III. Law and Analysis

"A district court has discretion to remand to state court a removed case involving pendant claims after the court has determined that retaining jurisdiction would be inappropriate." Carnegie-Mellon Univ. v. Cohill, 484 U.S. 343, 357 (1988). A district court may decline to exercise jurisdiction over the remaining state law claims when federal claims are no longer at issue after granting plaintiffs voluntary motion for partial dismissal. 28 U.S.C. 1367(c)(3); Patrick Media Group v. North Texas Tollway Authority, No. 98-CV-1136, 1998 WL 892279 (N.D. Tex. Dec. 14, 1998). "Our general rule is to dismiss state claims when the federal claims to which they are pendent are dismissed." Enochs v. Lampasas County, 641 F.3d 155, 159 (5th Cir. 2011) (citing Parker & Parsley Petroleum Co. v. Dressler Indus., 972 F.2d 580, 585 (5th Cir. 1992)).

The district court should hear a claim based on state law when doing so would promote judicial economy, convenience, fairness, and comity. Carnegie-Mellon Univ., 484 U.S. at 357. These factors will weigh against remand when a district court is "intimately familiar with the facts" and remand "would have resulted in a waste of scarce judicial resources. Brown v. Sw. Bell Tel. Co., 901 F.2d 1250, 1255 (5th Cir. 1990). When all federal law claims are eliminated before trial, however, these factors "will usually point toward declining to exercise jurisdiction over the remaining state-law claims." Carnegie-Mellon Univ., 484 U.S. at 350.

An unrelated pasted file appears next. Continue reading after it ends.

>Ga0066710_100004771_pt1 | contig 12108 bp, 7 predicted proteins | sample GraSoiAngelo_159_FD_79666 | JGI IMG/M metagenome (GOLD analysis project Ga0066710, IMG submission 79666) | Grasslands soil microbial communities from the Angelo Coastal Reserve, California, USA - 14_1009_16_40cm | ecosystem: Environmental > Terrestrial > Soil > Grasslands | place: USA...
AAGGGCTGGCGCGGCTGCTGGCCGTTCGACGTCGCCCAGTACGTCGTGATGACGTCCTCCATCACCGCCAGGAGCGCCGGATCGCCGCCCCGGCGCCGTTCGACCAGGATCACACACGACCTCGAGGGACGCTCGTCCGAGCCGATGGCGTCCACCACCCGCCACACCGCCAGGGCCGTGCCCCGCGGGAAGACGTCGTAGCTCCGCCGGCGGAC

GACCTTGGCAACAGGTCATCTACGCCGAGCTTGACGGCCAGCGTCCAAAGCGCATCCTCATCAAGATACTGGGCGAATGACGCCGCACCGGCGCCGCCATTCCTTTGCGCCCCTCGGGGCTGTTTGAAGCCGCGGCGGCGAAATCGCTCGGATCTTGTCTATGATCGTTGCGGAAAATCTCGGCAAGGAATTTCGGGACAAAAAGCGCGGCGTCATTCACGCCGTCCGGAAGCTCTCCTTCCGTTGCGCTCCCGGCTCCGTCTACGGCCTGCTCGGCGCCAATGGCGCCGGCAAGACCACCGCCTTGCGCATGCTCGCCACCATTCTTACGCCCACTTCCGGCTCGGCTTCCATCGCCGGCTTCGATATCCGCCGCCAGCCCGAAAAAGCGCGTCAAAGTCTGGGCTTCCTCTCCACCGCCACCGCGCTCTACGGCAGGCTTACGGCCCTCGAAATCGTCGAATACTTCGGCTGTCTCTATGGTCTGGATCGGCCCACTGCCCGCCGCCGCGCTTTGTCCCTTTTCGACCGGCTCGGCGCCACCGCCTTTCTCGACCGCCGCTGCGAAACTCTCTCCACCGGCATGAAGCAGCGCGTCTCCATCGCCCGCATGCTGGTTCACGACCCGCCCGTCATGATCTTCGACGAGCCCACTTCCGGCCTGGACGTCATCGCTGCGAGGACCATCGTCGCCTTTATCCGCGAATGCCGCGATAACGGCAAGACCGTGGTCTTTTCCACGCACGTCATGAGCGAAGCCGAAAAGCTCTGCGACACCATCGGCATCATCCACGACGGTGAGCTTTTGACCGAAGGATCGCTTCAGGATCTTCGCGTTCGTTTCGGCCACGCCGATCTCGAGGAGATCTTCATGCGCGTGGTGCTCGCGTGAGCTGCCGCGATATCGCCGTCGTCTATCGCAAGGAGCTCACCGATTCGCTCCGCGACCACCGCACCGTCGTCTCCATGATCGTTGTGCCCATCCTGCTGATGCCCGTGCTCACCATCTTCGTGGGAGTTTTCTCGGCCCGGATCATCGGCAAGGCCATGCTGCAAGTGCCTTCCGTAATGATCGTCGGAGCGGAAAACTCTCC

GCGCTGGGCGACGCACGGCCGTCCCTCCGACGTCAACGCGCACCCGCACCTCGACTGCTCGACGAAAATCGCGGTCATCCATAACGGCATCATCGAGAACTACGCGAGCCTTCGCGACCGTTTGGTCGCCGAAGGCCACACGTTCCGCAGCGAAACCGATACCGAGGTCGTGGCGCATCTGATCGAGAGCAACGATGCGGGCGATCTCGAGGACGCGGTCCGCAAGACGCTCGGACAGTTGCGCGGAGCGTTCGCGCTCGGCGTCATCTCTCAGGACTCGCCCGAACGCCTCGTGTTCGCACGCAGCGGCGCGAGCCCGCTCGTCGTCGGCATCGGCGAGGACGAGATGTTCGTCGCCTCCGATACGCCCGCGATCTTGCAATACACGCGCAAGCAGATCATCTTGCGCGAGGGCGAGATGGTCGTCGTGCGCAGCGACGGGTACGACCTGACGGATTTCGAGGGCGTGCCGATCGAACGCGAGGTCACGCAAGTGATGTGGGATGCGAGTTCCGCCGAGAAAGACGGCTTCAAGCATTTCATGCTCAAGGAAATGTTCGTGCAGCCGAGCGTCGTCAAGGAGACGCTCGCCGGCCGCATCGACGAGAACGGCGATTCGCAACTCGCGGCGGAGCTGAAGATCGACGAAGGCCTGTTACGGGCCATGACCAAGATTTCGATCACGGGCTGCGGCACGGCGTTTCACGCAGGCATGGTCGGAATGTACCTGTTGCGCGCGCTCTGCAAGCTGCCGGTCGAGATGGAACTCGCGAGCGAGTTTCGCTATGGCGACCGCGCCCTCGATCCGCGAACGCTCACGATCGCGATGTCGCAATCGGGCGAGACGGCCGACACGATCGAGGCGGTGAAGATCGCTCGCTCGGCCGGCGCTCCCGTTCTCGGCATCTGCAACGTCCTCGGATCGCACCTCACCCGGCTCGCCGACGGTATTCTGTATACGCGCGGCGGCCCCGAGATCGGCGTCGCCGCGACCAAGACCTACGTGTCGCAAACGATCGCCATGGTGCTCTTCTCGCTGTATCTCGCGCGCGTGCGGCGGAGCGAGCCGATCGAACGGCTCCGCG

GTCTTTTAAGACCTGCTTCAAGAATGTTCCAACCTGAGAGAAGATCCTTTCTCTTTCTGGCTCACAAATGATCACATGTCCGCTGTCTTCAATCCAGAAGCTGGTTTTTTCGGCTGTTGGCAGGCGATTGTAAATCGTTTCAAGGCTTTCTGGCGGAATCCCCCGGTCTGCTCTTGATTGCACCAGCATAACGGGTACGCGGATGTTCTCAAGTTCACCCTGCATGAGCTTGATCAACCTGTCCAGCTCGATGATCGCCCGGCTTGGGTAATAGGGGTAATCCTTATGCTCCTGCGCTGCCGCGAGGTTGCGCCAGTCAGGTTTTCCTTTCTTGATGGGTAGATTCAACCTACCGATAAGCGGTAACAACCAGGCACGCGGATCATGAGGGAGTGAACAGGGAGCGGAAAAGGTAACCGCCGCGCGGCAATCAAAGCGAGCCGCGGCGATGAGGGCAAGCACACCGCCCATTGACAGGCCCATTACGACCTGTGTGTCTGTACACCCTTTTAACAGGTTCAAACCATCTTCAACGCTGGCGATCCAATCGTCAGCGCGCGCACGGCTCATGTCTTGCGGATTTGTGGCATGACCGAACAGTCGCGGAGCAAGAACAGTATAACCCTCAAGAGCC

Judicial economy favors remand when the district court has devoted "hardly any federal resources, let alone a significant amount of resources" to the state law claim at the time the federal claims were dismissed. Id at 159. This factor also favors remand when neither party would be subjected to duplicative "research, discovery, briefing, or other trial preparation." Id . Convenience favors remand when all parties, witnesses, and evidence are located within the jurisdiction of the same state court. Id. at 160. Fairness favors remand when a state court hears purely state law claims and there is nothing in the record to suggest that either party would be prejudiced by remand. Hicks v. Austin Indep. Sch. Dist., 564 F.Appx. 747, 748 (5th Cir. 2014). Comity recognizes that "district courts are courts of limited jurisdiction and often are not as well equipped for determinations of state law as are state courts." Parker & Parsley Petroleum Co. 972 F.2d at 588-89.

District courts should also guard against forum manipulation and deny motions to remand "where appropriate." Brown, 901 F.2d at 1255 (citing Carnegie-Mellon Univ., 484 U.S. at 357)). "[A plaintiff]'s motion to amend his complaint to delete federal claims is not a particularly egregious form of forum manipulation, if manipulation at all." Enochs, 641 F.3d at 160. Moreover, forum ...


Buy This Entire Record For $7.95

Download the entire decision to receive the complete text, official citation,
docket number, dissents and concurrences, and footnotes for this case.

Learn more about what you receive with purchase of this case.